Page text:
More than a few people read Cormac McCarthy's The Road and thought it was the finest work of the novelist's long and laudable career: a somber but ultimately life-affirming allegory about a father's determination to give his son the tools for survival as an adult. Advice to fans of the book: Steer far away from John Hillcoat's bleak, unrelenting and altogether poisonous film adaptation, a movie that transforms McCarthy's delicate concoction into a zombie freak show. Set in a future where the planet has been reduced to rubble, The Road introduces us to a man (Viggo Mortensen) and his young son (Kodi Smit-McPhee) as they journey south through this apocalyptic nightmare. But in this excruciatingly literal film version, Hillcoat and screenwriter Joe Penhall get so bound up in translating McCarthy's grim panoramas to the screen that they end up suffocating the audience.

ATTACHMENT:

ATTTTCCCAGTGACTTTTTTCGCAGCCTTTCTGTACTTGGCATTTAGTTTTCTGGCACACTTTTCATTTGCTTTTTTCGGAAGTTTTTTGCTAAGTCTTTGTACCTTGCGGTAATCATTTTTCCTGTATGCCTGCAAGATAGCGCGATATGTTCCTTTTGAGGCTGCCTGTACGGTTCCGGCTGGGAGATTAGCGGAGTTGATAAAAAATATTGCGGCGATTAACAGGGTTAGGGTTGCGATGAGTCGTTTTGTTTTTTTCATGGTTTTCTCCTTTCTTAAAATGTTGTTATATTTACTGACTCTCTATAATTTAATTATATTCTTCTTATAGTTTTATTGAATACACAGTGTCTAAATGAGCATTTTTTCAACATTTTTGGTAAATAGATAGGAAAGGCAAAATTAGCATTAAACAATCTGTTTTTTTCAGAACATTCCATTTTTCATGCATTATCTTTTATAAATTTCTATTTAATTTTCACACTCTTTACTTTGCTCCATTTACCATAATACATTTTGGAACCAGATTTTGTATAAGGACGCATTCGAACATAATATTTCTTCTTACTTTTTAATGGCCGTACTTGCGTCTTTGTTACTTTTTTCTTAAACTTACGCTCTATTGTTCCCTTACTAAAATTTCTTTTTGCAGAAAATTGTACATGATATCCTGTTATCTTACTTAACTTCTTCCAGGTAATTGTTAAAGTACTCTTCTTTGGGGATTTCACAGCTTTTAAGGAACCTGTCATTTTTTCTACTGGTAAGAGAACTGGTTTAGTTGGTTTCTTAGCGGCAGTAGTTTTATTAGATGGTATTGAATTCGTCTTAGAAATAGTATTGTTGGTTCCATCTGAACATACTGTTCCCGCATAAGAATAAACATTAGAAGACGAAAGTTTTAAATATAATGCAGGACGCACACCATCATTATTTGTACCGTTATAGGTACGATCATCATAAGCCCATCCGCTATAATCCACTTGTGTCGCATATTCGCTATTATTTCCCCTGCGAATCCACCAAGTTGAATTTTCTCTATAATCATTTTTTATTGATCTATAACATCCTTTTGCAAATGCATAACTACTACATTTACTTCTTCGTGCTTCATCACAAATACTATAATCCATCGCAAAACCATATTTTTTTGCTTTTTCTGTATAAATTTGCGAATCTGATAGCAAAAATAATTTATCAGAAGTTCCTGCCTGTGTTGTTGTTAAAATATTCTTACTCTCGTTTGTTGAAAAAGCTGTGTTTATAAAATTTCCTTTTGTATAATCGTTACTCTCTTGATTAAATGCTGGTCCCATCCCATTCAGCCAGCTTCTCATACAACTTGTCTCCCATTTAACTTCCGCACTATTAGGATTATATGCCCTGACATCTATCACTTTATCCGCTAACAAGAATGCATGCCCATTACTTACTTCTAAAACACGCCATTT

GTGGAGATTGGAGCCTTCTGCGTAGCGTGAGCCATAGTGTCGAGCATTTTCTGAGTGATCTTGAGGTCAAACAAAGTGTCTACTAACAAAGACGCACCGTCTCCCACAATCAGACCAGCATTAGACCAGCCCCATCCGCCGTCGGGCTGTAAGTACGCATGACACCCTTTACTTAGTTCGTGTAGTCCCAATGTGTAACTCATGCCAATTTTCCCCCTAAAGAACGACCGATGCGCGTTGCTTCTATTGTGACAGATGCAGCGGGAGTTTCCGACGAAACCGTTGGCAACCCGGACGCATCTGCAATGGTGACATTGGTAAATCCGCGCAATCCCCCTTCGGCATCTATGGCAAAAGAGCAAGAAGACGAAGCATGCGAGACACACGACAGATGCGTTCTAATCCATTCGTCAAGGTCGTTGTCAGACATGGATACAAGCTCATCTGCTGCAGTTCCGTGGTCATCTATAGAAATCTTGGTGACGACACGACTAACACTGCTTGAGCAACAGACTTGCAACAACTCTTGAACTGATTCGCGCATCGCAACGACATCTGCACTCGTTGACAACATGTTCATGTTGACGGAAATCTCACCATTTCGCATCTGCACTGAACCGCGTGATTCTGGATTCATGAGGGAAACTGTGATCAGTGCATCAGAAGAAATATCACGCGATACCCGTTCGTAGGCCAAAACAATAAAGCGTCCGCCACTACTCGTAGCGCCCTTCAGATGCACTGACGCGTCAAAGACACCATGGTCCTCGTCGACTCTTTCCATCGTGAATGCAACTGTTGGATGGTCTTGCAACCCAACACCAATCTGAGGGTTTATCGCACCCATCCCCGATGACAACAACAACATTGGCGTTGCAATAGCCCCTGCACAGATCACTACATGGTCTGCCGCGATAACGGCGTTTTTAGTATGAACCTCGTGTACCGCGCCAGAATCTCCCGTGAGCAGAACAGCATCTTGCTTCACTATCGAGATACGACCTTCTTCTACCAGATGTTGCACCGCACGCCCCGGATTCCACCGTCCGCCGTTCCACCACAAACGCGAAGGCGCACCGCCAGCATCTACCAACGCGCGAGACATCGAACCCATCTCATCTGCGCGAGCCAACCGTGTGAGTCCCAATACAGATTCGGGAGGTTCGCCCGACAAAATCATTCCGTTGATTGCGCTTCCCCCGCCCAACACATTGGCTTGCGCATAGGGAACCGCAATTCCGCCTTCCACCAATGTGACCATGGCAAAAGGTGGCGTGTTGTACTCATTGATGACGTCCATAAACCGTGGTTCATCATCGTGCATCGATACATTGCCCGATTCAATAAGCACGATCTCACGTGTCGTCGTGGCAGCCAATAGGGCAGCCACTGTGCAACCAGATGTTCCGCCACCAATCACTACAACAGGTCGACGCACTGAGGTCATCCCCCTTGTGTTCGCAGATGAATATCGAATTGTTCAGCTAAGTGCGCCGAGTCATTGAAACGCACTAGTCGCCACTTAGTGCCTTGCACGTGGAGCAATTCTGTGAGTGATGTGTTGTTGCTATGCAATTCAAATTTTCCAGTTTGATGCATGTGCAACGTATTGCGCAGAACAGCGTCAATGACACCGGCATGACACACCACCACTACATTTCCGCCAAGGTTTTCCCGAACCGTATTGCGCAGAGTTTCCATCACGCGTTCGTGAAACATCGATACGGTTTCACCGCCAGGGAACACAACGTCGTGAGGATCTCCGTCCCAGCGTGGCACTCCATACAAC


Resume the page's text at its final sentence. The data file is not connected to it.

Dear John, based on a novel by Nicholas Sparks, stars Channing Tatum as John Tyree, a Charleston youth who is shot in combat and flashes back to his spring-break romance with Amanda Seyfried's Savannah. Director Lasse Hallström ( Chocolat) and his low-heat stars can't find the pulse of this corpse.